The judge had erred in refusing to grant a certificate of inadequacy, under s.14 Drug Trafficking Offences Act 1986, in respect of a confiscation order.Appeal from the decision of Gibbs J refusing to grant a certificate of inadequacy pursuant to s.14 Drug Trafficking Offences Act 1986 to the claimant ('C'), who was the former wife of a major drug trafficker. The Act had since been repealed and replaced but it was common ground that it was the relevant Act to apply in the circumstances. In 1994, C had been sentenced to three years' imprisonment and given six months in which to pay a sum of approximately ?700,000. A period of 12 months' imprisonment in default of payment was imposed to the conclusion of the sentence. C had served her term of imprisonment and paid some, but not all, of what she was ordered to pay. C then applied for a certificate of inadequacy on the basis that she had no money, no access to money and was existing in straightened circumstances and on benefits. The Crown Prosecution Service submitted that the only way for a defendant to avoid serving a period of imprisonment in default of payment was to pay the confiscation order in full. C accepted that if she could not obtain a certificate of inadequacy she would indeed be liable to serve such a term of imprisonment. The judge took the view that in the event that he did not grant a certificate of inadequacy, the magistrates' court could take into account C's hardship when dealing with enforcement of the confiscation order. The judge held that, following the making of the confiscation order, and in full knowledge that the court had held the sum in question to be the proceeds of drug trafficking, C did substantially contribute to those funds being placed beyond the reach of the confiscation order. Accordingly, he found that he was unable to exercise his discretion in favour of C and was constrained to disregard the inadequacy in the realisable property, with the result that he could not grant a certificate of inadequacy pursuant to s.14 of the Act.HELD: (1) The judge did not identify any powers available to the magistrates to take into account hardship so as to avoid imprisoning in instances where there were in fact no assets available to satisfy a confiscation order. (2) If the assets had been C's and she had dissipated them after the making of the order, then a certificate would have been issued. It did not appear that the judge bore that in mind. There was no moral distinction between dissipating the assets oneself and facilitating the dissipation of those assets by someone to whom one had given them. In so far as the dissipation was done in order to ensure that C's children were looked after, any moral distinction must be in her favour. The judge should have considered these matters and borne them in mind when deciding whether or not to exercise his discretion in favour of the prosecution. There was no sign that he did so. (3) The judge did not appear to have kept in mind that he was being asked by the prosecution to exercise a discretion in their favour. The default position was that a certificate should have been issued where there was an inadequacy. (4) The provisions at issue were difficult to construe. However, the judge had not articulated his reasoning for exercising his discretion in favour of the prosecution and the appeal should be allowed.Appeal allowed.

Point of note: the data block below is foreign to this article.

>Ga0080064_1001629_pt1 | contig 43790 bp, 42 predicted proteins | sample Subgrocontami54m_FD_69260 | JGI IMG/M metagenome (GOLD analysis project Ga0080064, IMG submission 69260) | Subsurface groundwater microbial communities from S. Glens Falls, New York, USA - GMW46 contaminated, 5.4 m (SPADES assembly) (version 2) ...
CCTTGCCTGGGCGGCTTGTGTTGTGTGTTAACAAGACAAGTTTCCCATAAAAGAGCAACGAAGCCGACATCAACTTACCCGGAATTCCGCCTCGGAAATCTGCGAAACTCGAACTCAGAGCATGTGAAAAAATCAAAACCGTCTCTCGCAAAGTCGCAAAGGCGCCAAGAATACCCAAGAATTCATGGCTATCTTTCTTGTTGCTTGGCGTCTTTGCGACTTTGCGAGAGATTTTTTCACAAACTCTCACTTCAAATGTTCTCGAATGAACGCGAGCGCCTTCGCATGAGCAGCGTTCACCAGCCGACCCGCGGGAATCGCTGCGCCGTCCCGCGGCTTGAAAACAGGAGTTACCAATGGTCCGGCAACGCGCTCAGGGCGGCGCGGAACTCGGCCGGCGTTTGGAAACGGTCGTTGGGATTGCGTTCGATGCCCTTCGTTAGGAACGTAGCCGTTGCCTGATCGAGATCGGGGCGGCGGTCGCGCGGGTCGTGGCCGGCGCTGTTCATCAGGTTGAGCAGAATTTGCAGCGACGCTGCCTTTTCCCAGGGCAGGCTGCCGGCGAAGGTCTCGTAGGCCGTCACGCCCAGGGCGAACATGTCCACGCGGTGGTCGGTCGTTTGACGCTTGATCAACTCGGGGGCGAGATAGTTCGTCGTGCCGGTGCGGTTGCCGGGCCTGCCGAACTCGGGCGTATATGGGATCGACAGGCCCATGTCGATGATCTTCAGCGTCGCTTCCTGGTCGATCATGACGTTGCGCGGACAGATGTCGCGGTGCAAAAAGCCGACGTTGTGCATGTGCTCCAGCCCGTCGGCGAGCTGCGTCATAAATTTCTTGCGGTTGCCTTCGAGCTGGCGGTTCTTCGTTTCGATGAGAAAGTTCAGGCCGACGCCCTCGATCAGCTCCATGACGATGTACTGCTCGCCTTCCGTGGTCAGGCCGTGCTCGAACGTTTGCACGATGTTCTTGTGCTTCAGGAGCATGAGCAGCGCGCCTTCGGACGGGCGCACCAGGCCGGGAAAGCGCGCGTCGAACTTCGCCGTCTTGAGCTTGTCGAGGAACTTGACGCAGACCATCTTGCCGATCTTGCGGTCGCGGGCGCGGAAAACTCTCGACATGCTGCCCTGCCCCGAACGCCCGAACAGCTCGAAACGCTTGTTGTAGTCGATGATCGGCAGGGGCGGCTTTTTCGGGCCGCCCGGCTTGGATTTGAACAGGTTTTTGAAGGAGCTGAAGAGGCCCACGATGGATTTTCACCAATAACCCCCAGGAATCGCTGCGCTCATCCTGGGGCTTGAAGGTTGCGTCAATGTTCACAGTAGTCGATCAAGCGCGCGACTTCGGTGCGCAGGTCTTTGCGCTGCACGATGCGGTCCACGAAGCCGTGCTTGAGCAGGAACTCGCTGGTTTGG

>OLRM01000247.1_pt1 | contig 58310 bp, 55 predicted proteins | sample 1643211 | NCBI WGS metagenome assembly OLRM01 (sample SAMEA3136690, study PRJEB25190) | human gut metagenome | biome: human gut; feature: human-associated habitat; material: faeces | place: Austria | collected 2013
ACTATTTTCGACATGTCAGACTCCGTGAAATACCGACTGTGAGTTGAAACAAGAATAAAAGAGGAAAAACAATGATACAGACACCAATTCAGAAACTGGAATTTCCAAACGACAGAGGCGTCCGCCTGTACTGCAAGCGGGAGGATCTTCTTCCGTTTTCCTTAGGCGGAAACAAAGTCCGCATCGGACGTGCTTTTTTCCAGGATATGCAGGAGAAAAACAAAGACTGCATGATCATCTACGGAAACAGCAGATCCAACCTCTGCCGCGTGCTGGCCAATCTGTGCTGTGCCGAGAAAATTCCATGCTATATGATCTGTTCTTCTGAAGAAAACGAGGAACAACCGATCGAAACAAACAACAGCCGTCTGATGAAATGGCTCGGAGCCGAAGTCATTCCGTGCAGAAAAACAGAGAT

[2003] EWCA Civ 1608

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